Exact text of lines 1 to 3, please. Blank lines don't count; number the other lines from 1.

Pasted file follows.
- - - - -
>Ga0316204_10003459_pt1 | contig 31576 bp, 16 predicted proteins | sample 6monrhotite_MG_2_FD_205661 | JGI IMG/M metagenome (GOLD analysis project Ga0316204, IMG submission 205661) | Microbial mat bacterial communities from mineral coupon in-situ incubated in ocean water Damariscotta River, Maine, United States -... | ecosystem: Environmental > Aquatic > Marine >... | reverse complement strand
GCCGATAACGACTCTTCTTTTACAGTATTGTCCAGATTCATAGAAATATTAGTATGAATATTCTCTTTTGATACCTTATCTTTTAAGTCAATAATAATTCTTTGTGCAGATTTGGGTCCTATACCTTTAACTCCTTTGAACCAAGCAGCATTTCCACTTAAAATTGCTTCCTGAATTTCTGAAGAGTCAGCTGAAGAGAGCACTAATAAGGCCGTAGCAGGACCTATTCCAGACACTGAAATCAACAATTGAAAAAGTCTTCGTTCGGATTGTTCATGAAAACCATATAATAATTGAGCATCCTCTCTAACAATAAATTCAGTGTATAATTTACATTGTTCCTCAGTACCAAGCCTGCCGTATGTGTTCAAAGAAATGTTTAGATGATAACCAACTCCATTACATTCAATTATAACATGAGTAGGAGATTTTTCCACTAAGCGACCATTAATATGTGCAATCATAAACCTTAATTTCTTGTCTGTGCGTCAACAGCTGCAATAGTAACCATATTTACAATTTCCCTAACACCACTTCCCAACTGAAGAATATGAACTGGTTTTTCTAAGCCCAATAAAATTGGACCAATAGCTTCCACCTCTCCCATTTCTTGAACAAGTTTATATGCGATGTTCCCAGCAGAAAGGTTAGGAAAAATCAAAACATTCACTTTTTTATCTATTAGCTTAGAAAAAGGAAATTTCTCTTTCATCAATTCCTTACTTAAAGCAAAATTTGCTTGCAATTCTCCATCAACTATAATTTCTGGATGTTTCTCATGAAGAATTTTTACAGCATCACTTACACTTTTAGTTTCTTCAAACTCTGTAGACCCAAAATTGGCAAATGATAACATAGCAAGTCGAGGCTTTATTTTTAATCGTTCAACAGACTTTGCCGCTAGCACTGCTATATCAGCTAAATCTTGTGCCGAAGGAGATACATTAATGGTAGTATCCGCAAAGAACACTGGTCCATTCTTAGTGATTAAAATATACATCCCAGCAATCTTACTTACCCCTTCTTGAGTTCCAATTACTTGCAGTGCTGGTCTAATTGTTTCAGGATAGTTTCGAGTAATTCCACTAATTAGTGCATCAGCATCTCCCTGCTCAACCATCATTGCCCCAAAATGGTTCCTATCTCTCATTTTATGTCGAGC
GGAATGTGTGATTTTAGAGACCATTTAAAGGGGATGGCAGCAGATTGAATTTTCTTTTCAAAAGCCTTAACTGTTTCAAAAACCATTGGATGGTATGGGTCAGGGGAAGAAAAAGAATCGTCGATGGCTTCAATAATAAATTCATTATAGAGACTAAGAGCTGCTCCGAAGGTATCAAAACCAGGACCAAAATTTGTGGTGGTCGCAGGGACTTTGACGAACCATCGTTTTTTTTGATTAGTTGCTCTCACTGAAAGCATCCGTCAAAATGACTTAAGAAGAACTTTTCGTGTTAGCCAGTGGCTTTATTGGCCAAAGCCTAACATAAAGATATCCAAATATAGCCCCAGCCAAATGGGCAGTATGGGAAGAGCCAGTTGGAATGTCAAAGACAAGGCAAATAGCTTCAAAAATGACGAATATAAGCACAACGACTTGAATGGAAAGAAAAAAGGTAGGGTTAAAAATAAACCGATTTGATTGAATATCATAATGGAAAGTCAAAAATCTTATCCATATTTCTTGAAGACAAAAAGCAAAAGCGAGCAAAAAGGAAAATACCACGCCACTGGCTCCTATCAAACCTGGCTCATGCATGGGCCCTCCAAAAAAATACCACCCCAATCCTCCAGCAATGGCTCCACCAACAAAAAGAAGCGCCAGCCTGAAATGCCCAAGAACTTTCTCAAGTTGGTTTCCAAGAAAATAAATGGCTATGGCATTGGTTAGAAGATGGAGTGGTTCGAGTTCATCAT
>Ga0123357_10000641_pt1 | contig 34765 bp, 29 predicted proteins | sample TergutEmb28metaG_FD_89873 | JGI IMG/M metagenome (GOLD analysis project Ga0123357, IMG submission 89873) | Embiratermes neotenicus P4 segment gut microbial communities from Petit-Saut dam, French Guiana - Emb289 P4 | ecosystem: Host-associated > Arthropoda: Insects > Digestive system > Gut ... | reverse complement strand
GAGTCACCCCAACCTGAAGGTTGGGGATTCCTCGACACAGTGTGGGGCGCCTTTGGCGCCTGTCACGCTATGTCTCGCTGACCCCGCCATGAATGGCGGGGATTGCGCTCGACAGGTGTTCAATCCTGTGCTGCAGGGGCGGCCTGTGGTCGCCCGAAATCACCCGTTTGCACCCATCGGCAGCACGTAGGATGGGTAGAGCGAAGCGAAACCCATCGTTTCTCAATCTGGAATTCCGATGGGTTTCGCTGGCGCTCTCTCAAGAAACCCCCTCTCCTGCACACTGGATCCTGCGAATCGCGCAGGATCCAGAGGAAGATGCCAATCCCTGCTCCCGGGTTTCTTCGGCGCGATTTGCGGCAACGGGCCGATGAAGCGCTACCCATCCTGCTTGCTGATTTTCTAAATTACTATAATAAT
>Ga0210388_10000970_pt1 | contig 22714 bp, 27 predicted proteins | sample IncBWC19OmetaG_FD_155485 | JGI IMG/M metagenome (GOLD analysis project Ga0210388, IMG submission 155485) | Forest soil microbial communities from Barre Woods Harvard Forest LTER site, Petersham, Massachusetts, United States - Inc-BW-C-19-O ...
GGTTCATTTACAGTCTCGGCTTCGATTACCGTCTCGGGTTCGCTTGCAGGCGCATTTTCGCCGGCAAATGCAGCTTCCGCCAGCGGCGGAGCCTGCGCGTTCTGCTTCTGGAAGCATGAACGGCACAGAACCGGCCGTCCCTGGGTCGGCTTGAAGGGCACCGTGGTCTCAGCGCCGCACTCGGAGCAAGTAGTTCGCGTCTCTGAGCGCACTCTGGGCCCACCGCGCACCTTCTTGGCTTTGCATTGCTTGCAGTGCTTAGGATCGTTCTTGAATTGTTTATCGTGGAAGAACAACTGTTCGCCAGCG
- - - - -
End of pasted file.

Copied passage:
>Ga0316204_10003459_pt1 | contig 31576 bp, 16 predicted proteins | sample 6monrhotite_MG_2_FD_205661 | JGI IMG/M metagenome (GOLD analysis project Ga0316204, IMG submission 205661) | Microbial mat bacterial communities from mineral coupon in-situ incubated in ocean water Damariscotta River, Maine, United States -... | ecosystem: Environmental > Aquatic > Marine >... | reverse complement strand
GCCGATAACGACTCTTCTTTTACAGTATTGTCCAGATTCATAGAAATATTAGTATGAATATTCTCTTTTGATACCTTATCTTTTAAGTCAATAATAATTCTTTGTGCAGATTTGGGTCCTATACCTTTAACTCCTTTGAACCAAGCAGCATTTCCACTTAAAATTGCTTCCTGAATTTCTGAAGAGTCAGCTGAAGAGAGCACTAATAAGGCCGTAGCAGGACCTATTCCAGACACTGAAATCAACAATTGAAAAAGTCTTCGTTCGGATTGTTCATGAAAACCATATAATAATTGAGCATCCTCTCTAACAATAAATTCAGTGTATAATTTACATTGTTCCTCAGTACCAAGCCTGCCGTATGTGTTCAAAGAAATGTTTAGATGATAACCAACTCCATTACATTCAATTATAACATGAGTAGGAGATTTTTCCACTAAGCGACCATTAATATGTGCAATCATAAACCTTAATTTCTTGTCTGTGCGTCAACAGCTGCAATAGTAACCATATTTACAATTTCCCTAACACCACTTCCCAACTGAAGAATATGAACTGGTTTTTCTAAGCCCAATAAAATTGGACCAATAGCTTCCACCTCTCCCATTTCTTGAACAAGTTTATATGCGATGTTCCCAGCAGAAAGGTTAGGAAAAATCAAAACATTCACTTTTTTATCTATTAGCTTAGAAAAAGGAAATTTCTCTTTCATCAATTCCTTACTTAAAGCAAAATTTGCTTGCAATTCTCCATCAACTATAATTTCTGGATGTTTCTCATGAAGAATTTTTACAGCATCACTTACACTTTTAGTTTCTTCAAACTCTGTAGACCCAAAATTGGCAAATGATAACATAGCAAGTCGAGGCTTTATTTTTAATCGTTCAACAGACTTTGCCGCTAGCACTGCTATATCAGCTAAATCTTGTGCCGAAGGAGATACATTAATGGTAGTATCCGCAAAGAACACTGGTCCATTCTTAGTGATTAAAATATACATCCCAGCAATCTTACTTACCCCTTCTTGAGTTCCAATTACTTGCAGTGCTGGTCTAATTGTTTCAGGATAGTTTCGAGTAATTCCACTAATTAGTGCATCAGCATCTCCCTGCTCAACCATCATTGCCCCAAAATGGTTCCTATCTCTCATTTTATGTCGAGC
GGAATGTGTGATTTTAGAGACCATTTAAAGGGGATGGCAGCAGATTGAATTTTCTTTTCAAAAGCCTTAACTGTTTCAAAAACCATTGGATGGTATGGGTCAGGGGAAGAAAAAGAATCGTCGATGGCTTCAATAATAAATTCATTATAGAGACTAAGAGCTGCTCCGAAGGTATCAAAACCAGGACCAAAATTTGTGGTGGTCGCAGGGACTTTGACGAACCATCGTTTTTTTTGATTAGTTGCTCTCACTGAAAGCATCCGTCAAAATGACTTAAGAAGAACTTTTCGTGTTAGCCAGTGGCTTTATTGGCCAAAGCCTAACATAAAGATATCCAAATATAGCCCCAGCCAAATGGGCAGTATGGGAAGAGCCAGTTGGAATGTCAAAGACAAGGCAAATAGCTTCAAAAATGACGAATATAAGCACAACGACTTGAATGGAAAGAAAAAAGGTAGGGTTAAAAATAAACCGATTTGATTGAATATCATAATGGAAAGTCAAAAATCTTATCCATATTTCTTGAAGACAAAAAGCAAAAGCGAGCAAAAAGGAAAATACCACGCCACTGGCTCCTATCAAACCTGGCTCATGCATGGGCCCTCCAAAAAAATACCACCCCAATCCTCCAGCAATGGCTCCACCAACAAAAAGAAGCGCCAGCCTGAAATGCCCAAGAACTTTCTCAAGTTGGTTTCCAAGAAAATAAATGGCTATGGCATTGGTTAGAAGATGGAGTGGTTCGAGTTCATCAT